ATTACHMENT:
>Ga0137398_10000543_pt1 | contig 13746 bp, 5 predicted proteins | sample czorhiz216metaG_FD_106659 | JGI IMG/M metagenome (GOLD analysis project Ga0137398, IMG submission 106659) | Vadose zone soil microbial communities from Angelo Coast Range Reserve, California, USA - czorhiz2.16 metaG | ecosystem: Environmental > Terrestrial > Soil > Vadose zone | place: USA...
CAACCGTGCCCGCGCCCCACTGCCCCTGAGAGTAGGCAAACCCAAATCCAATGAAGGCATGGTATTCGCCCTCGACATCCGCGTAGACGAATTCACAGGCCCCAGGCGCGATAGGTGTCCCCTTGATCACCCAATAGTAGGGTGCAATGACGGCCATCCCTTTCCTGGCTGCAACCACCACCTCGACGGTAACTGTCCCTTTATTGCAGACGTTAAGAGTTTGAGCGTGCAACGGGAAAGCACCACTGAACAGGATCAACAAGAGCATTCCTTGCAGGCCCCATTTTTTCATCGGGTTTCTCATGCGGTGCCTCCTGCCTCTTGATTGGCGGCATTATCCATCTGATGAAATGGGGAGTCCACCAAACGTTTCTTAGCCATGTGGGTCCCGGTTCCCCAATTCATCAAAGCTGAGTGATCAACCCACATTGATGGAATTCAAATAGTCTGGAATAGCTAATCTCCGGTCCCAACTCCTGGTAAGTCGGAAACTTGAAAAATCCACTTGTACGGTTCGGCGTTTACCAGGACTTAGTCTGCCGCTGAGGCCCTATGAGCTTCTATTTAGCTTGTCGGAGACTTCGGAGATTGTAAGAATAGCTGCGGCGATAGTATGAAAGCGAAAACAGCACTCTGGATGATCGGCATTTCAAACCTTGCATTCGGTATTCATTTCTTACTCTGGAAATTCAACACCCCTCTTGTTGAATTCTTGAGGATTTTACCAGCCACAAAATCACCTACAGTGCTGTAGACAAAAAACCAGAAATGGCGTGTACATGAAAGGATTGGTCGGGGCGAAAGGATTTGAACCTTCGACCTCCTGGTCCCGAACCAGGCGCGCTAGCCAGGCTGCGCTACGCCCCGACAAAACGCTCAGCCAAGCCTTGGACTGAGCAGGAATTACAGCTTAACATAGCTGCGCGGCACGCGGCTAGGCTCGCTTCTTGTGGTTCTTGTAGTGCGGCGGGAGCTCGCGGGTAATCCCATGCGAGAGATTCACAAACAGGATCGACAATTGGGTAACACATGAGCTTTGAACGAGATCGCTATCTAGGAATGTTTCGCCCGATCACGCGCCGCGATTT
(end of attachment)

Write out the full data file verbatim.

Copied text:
>Ga0137398_10000543_pt1 | contig 13746 bp, 5 predicted proteins | sample czorhiz216metaG_FD_106659 | JGI IMG/M metagenome (GOLD analysis project Ga0137398, IMG submission 106659) | Vadose zone soil microbial communities from Angelo Coast Range Reserve, California, USA - czorhiz2.16 metaG | ecosystem: Environmental > Terrestrial > Soil > Vadose zone | place: USA...
CAACCGTGCCCGCGCCCCACTGCCCCTGAGAGTAGGCAAACCCAAATCCAATGAAGGCATGGTATTCGCCCTCGACATCCGCGTAGACGAATTCACAGGCCCCAGGCGCGATAGGTGTCCCCTTGATCACCCAATAGTAGGGTGCAATGACGGCCATCCCTTTCCTGGCTGCAACCACCACCTCGACGGTAACTGTCCCTTTATTGCAGACGTTAAGAGTTTGAGCGTGCAACGGGAAAGCACCACTGAACAGGATCAACAAGAGCATTCCTTGCAGGCCCCATTTTTTCATCGGGTTTCTCATGCGGTGCCTCCTGCCTCTTGATTGGCGGCATTATCCATCTGATGAAATGGGGAGTCCACCAAACGTTTCTTAGCCATGTGGGTCCCGGTTCCCCAATTCATCAAAGCTGAGTGATCAACCCACATTGATGGAATTCAAATAGTCTGGAATAGCTAATCTCCGGTCCCAACTCCTGGTAAGTCGGAAACTTGAAAAATCCACTTGTACGGTTCGGCGTTTACCAGGACTTAGTCTGCCGCTGAGGCCCTATGAGCTTCTATTTAGCTTGTCGGAGACTTCGGAGATTGTAAGAATAGCTGCGGCGATAGTATGAAAGCGAAAACAGCACTCTGGATGATCGGCATTTCAAACCTTGCATTCGGTATTCATTTCTTACTCTGGAAATTCAACACCCCTCTTGTTGAATTCTTGAGGATTTTACCAGCCACAAAATCACCTACAGTGCTGTAGACAAAAAACCAGAAATGGCGTGTACATGAAAGGATTGGTCGGGGCGAAAGGATTTGAACCTTCGACCTCCTGGTCCCGAACCAGGCGCGCTAGCCAGGCTGCGCTACGCCCCGACAAAACGCTCAGCCAAGCCTTGGACTGAGCAGGAATTACAGCTTAACATAGCTGCGCGGCACGCGGCTAGGCTCGCTTCTTGTGGTTCTTGTAGTGCGGCGGGAGCTCGCGGGTAATCCCATGCGAGAGATTCACAAACAGGATCGACAATTGGGTAACACATGAGCTTTGAACGAGATCGCTATCTAGGAATGTTTCGCCCGATCACGCGCCGCGATTT